In the weeks leading up to this year’s legislative session, Democrat legislators have been busy attacking the expansion of state sales tax to some services that was part of the 2013 tax reform package that significantly reduced income tax rates. It’s worth noting that many of the same Democratic lawmakers who are decrying the sales tax expansion to some services were supportive of then-Gov. Bev Perdue’s (D) effort to raise the sales tax on all goods and services 14 percent in 2012 by cancelling the scheduled sunset of the temporary one point sales tax hike enacted by Perdue and legislative Democrats in 2009. Democrats in North Carolina like to portray themselves as champions of the poor and defenders of the downtrodden, yet it was Republicans who blocked Gov. Perdue & Democrat legislators’ effort to impose this regressive tax hike that would’ve cost North Carolinians approximately $1 billion annually.

In addition to implementing significant income tax rate reduction, Gov. McCrory, Senate President Phil Berger (R), and Speaker Tim Moore (R) have implemented regulatory reform every year since 2011. On top of that, North Carolina lawmakers passed unemployment insurance reform that retired a more than $2 billion debt to the federal government. Gov. McCrory and Republican lawmakers have also won national praise for passing legislation to offer scholarship grants to parents from low income households and those who have children with disabilities so that they can provide a better education for their children.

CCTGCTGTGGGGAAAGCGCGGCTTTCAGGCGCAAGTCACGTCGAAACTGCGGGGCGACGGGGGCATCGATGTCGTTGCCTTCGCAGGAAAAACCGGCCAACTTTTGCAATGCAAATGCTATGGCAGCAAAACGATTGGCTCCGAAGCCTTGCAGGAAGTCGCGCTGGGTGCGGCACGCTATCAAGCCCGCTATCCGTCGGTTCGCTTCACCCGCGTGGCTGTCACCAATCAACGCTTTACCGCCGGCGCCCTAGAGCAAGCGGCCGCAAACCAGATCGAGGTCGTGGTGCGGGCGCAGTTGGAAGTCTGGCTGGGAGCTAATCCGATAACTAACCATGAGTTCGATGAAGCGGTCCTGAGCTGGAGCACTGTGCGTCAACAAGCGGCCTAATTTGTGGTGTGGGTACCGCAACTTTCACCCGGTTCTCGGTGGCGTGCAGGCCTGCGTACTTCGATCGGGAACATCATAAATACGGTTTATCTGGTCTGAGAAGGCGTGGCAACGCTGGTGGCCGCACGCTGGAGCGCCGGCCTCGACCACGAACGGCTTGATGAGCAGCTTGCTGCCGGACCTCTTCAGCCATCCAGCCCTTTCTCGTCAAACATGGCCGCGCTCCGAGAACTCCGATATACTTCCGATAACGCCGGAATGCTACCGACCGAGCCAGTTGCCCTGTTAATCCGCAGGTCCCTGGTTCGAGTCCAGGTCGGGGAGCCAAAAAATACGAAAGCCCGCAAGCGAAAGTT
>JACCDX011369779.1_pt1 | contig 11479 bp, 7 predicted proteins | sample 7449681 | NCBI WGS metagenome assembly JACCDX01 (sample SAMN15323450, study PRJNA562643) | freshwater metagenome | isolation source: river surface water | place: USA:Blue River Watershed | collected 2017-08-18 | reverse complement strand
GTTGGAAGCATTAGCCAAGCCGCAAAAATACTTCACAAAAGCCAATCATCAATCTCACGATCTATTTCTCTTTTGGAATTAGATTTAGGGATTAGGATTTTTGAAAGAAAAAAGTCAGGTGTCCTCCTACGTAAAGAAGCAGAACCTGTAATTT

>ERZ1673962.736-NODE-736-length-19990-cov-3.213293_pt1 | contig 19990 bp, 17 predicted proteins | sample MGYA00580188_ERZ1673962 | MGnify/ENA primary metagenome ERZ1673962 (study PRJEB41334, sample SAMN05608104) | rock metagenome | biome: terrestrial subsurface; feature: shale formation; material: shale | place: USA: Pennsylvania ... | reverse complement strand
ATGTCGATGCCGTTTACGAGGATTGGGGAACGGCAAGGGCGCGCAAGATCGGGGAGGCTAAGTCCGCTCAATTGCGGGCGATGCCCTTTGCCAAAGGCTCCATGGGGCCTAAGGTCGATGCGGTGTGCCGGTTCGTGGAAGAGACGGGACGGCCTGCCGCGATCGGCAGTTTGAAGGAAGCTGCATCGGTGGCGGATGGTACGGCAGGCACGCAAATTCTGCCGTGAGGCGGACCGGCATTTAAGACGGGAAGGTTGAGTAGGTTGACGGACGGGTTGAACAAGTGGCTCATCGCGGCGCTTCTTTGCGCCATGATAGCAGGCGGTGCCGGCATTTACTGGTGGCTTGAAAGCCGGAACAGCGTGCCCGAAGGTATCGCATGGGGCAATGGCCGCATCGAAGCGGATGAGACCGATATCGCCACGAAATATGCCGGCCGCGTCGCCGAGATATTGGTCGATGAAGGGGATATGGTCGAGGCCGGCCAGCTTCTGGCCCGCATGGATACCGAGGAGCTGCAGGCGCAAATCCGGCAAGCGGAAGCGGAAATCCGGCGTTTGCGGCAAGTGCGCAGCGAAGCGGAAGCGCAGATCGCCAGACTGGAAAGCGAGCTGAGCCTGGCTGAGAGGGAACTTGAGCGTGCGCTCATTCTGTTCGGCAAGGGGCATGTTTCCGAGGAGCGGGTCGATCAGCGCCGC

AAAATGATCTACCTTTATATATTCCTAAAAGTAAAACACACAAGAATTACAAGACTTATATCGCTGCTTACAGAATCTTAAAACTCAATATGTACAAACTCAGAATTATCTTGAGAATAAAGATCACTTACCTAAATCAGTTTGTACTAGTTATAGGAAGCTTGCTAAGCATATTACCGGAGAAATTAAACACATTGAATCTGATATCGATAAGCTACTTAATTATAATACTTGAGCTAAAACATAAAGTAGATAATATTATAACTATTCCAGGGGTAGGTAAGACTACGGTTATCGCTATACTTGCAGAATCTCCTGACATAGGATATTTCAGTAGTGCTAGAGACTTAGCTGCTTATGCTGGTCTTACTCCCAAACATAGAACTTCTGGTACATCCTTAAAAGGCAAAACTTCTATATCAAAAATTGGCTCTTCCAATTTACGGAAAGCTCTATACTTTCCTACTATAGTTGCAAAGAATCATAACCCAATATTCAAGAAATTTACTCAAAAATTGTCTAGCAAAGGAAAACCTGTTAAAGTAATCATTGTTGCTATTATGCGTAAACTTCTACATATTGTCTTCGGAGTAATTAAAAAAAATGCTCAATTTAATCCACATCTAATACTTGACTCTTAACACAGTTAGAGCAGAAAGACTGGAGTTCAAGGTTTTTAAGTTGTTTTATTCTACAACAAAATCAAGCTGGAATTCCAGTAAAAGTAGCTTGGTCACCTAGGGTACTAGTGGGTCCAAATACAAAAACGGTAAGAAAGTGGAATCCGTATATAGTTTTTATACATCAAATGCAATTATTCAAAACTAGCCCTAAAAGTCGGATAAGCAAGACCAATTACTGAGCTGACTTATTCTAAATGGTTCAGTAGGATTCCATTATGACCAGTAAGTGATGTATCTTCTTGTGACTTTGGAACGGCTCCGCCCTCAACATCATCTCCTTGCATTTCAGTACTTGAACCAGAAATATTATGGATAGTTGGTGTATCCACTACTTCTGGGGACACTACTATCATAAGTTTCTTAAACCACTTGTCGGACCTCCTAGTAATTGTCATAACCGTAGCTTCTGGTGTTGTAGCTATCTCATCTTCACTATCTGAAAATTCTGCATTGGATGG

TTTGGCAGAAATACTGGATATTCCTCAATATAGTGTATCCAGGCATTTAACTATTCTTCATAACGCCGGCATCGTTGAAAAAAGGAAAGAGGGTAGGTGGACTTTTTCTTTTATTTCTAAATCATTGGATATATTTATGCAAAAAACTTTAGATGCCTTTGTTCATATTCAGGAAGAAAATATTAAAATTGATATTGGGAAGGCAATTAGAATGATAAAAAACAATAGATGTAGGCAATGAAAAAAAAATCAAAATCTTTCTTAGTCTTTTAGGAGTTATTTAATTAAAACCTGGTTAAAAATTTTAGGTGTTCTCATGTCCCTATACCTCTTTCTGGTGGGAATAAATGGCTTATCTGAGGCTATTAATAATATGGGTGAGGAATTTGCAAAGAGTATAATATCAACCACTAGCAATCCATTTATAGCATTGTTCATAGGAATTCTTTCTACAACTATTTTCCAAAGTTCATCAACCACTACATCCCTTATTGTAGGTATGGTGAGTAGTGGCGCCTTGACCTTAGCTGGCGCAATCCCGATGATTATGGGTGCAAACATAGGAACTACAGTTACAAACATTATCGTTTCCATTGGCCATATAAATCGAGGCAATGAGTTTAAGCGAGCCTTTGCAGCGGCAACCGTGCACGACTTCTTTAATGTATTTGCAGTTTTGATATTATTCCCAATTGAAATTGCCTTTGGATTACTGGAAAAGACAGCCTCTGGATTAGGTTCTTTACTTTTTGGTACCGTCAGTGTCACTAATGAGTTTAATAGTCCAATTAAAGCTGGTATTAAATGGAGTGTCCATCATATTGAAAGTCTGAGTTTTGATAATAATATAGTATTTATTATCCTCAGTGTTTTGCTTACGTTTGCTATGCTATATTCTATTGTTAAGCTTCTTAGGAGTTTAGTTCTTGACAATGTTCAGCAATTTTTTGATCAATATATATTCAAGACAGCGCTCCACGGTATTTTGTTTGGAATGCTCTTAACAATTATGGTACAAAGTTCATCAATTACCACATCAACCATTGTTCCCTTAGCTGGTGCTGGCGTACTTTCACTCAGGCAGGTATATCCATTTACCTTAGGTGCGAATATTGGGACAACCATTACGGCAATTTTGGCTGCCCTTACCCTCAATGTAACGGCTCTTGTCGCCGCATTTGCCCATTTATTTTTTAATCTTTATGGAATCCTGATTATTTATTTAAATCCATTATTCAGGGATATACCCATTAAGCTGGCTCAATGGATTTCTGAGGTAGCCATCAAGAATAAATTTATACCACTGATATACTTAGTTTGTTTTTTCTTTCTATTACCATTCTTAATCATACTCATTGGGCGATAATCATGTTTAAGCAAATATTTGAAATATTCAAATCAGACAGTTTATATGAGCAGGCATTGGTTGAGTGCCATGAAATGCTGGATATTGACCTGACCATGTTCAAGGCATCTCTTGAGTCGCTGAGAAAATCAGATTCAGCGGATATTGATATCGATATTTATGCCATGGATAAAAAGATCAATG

North Carolina Gov. Pat McCrory (Photo credit: Gov. Pat McCrory)

Along with providing further income tax relief benefiting low and middle income households this year, North Carolina lawmakers have recently been discussing occupational licensing reform, an issue that has brought together Democrats and Republicans in states around the country, as well as Washington, D.C.

When it comes to occupational licensing requirements in North Carolina, “there are inconsistencies throughout the system,” said Becki Gray, president of outreach for the John Locke Foundation. “It costs $300 for a license to practice law but $923 to become a sign language interpreter. It takes 169 hours of training to earn an emergency medical technician license but 1,528 hours for a barber.”

Less than 5 percent of the U.S. workforce was covered by licensing laws in the 1950s. By 2006, 29 percent of occupations required a license from a government agency, according to a National Bureau of Economic Research working paper authored by economists Morris Kleiner & Alan Krueger. There appears to be an increasing recognition across the political spectrum that onerous occupational licensing requirements serve as a form of protectionism that stifles competition and prices many out of employment opportunities.